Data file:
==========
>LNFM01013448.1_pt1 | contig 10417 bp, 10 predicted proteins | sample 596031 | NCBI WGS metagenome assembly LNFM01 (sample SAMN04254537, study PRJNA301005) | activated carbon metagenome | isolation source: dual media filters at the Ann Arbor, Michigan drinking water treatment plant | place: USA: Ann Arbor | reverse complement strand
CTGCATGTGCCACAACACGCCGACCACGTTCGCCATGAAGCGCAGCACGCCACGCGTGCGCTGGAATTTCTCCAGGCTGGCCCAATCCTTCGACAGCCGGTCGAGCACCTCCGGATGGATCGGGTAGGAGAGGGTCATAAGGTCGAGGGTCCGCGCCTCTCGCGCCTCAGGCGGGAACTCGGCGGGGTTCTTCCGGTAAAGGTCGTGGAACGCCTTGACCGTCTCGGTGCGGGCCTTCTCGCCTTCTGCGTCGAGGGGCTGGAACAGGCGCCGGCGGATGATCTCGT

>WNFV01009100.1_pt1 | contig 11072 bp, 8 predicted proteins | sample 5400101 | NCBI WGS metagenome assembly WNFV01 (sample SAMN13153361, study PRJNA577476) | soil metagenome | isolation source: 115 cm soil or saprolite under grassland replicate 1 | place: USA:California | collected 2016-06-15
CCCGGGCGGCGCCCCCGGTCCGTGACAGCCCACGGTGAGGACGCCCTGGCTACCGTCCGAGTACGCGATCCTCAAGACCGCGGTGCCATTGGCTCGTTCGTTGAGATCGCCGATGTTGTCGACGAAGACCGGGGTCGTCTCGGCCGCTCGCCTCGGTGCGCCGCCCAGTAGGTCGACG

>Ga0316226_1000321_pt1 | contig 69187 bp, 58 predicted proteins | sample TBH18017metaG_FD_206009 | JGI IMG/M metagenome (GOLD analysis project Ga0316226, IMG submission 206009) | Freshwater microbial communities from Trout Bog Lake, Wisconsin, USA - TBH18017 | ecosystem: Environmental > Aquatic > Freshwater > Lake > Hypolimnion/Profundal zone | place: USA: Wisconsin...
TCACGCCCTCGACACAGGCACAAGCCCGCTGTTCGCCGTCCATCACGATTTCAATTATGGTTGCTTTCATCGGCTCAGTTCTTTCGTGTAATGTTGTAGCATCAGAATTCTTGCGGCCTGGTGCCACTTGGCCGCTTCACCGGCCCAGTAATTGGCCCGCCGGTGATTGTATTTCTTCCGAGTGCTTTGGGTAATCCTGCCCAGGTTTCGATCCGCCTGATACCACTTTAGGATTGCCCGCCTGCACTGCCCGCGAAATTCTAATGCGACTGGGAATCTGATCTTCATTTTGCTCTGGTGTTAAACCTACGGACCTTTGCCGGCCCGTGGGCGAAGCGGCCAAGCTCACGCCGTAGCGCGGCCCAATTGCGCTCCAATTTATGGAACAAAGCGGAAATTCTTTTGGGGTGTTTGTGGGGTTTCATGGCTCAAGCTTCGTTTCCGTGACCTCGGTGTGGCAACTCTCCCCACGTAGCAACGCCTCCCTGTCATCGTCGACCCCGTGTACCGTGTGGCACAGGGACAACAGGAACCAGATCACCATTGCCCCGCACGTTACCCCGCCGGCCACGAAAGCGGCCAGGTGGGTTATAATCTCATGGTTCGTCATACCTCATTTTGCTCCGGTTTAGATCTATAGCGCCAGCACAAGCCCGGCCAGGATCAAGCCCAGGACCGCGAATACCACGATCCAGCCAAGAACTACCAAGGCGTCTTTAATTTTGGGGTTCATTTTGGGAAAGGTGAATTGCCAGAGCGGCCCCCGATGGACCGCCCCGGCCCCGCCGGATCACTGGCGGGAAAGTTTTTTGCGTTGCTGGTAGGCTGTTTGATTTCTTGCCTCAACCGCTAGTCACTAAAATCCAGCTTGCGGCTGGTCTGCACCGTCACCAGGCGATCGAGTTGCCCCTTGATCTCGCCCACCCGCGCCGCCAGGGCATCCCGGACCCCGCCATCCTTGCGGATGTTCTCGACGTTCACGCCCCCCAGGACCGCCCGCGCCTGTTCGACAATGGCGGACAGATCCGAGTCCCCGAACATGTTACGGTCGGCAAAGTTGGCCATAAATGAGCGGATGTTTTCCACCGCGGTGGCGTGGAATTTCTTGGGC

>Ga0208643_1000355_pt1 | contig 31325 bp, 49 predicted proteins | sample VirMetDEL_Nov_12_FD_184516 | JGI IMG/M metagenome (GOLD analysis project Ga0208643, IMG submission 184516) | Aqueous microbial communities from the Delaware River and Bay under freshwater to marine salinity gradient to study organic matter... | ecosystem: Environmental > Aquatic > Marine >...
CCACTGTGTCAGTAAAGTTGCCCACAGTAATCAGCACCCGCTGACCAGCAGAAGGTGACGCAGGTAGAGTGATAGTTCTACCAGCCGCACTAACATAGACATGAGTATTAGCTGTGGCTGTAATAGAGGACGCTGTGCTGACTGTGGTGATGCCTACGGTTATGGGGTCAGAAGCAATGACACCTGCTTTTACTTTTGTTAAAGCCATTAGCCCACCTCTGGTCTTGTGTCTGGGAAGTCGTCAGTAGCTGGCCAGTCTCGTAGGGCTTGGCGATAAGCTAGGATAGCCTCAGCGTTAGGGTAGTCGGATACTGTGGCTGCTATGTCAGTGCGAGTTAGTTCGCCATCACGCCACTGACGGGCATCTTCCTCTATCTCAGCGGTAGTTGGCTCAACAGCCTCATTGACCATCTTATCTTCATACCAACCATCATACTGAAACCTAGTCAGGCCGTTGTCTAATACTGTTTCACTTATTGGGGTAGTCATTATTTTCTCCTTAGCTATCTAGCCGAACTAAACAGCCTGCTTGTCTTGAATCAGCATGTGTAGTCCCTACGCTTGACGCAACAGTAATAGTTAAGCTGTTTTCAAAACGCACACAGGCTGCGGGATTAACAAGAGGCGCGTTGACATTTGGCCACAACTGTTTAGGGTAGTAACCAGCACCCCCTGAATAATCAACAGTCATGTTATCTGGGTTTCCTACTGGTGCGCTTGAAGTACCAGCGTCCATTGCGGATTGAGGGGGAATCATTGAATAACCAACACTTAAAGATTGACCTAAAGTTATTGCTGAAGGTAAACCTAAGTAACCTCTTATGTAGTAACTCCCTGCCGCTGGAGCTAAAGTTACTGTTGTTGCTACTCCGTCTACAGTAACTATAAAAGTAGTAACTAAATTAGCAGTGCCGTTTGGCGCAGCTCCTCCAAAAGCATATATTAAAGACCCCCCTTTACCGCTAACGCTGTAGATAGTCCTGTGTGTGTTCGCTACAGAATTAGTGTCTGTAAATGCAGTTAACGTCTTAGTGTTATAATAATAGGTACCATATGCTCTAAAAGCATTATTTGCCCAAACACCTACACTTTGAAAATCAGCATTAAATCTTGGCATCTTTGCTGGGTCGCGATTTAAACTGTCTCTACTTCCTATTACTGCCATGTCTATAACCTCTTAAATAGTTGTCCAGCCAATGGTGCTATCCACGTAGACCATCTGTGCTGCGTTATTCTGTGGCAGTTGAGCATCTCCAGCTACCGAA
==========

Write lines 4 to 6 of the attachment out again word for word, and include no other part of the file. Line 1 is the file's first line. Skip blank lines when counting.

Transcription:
CCCGGGCGGCGCCCCCGGTCCGTGACAGCCCACGGTGAGGACGCCCTGGCTACCGTCCGAGTACGCGATCCTCAAGACCGCGGTGCCATTGGCTCGTTCGTTGAGATCGCCGATGTTGTCGACGAAGACCGGGGTCGTCTCGGCCGCTCGCCTCGGTGCGCCGCCCAGTAGGTCGACG

>Ga0316226_1000321_pt1 | contig 69187 bp, 58 predicted proteins | sample TBH18017metaG_FD_206009 | JGI IMG/M metagenome (GOLD analysis project Ga0316226, IMG submission 206009) | Freshwater microbial communities from Trout Bog Lake, Wisconsin, USA - TBH18017 | ecosystem: Environmental > Aquatic > Freshwater > Lake > Hypolimnion/Profundal zone | place: USA: Wisconsin...
TCACGCCCTCGACACAGGCACAAGCCCGCTGTTCGCCGTCCATCACGATTTCAATTATGGTTGCTTTCATCGGCTCAGTTCTTTCGTGTAATGTTGTAGCATCAGAATTCTTGCGGCCTGGTGCCACTTGGCCGCTTCACCGGCCCAGTAATTGGCCCGCCGGTGATTGTATTTCTTCCGAGTGCTTTGGGTAATCCTGCCCAGGTTTCGATCCGCCTGATACCACTTTAGGATTGCCCGCCTGCACTGCCCGCGAAATTCTAATGCGACTGGGAATCTGATCTTCATTTTGCTCTGGTGTTAAACCTACGGACCTTTGCCGGCCCGTGGGCGAAGCGGCCAAGCTCACGCCGTAGCGCGGCCCAATTGCGCTCCAATTTATGGAACAAAGCGGAAATTCTTTTGGGGTGTTTGTGGGGTTTCATGGCTCAAGCTTCGTTTCCGTGACCTCGGTGTGGCAACTCTCCCCACGTAGCAACGCCTCCCTGTCATCGTCGACCCCGTGTACCGTGTGGCACAGGGACAACAGGAACCAGATCACCATTGCCCCGCACGTTACCCCGCCGGCCACGAAAGCGGCCAGGTGGGTTATAATCTCATGGTTCGTCATACCTCATTTTGCTCCGGTTTAGATCTATAGCGCCAGCACAAGCCCGGCCAGGATCAAGCCCAGGACCGCGAATACCACGATCCAGCCAAGAACTACCAAGGCGTCTTTAATTTTGGGGTTCATTTTGGGAAAGGTGAATTGCCAGAGCGGCCCCCGATGGACCGCCCCGGCCCCGCCGGATCACTGGCGGGAAAGTTTTTTGCGTTGCTGGTAGGCTGTTTGATTTCTTGCCTCAACCGCTAGTCACTAAAATCCAGCTTGCGGCTGGTCTGCACCGTCACCAGGCGATCGAGTTGCCCCTTGATCTCGCCCACCCGCGCCGCCAGGGCATCCCGGACCCCGCCATCCTTGCGGATGTTCTCGACGTTCACGCCCCCCAGGACCGCCCGCGCCTGTTCGACAATGGCGGACAGATCCGAGTCCCCGAACATGTTACGGTCGGCAAAGTTGGCCATAAATGAGCGGATGTTTTCCACCGCGGTGGCGTGGAATTTCTTGGGC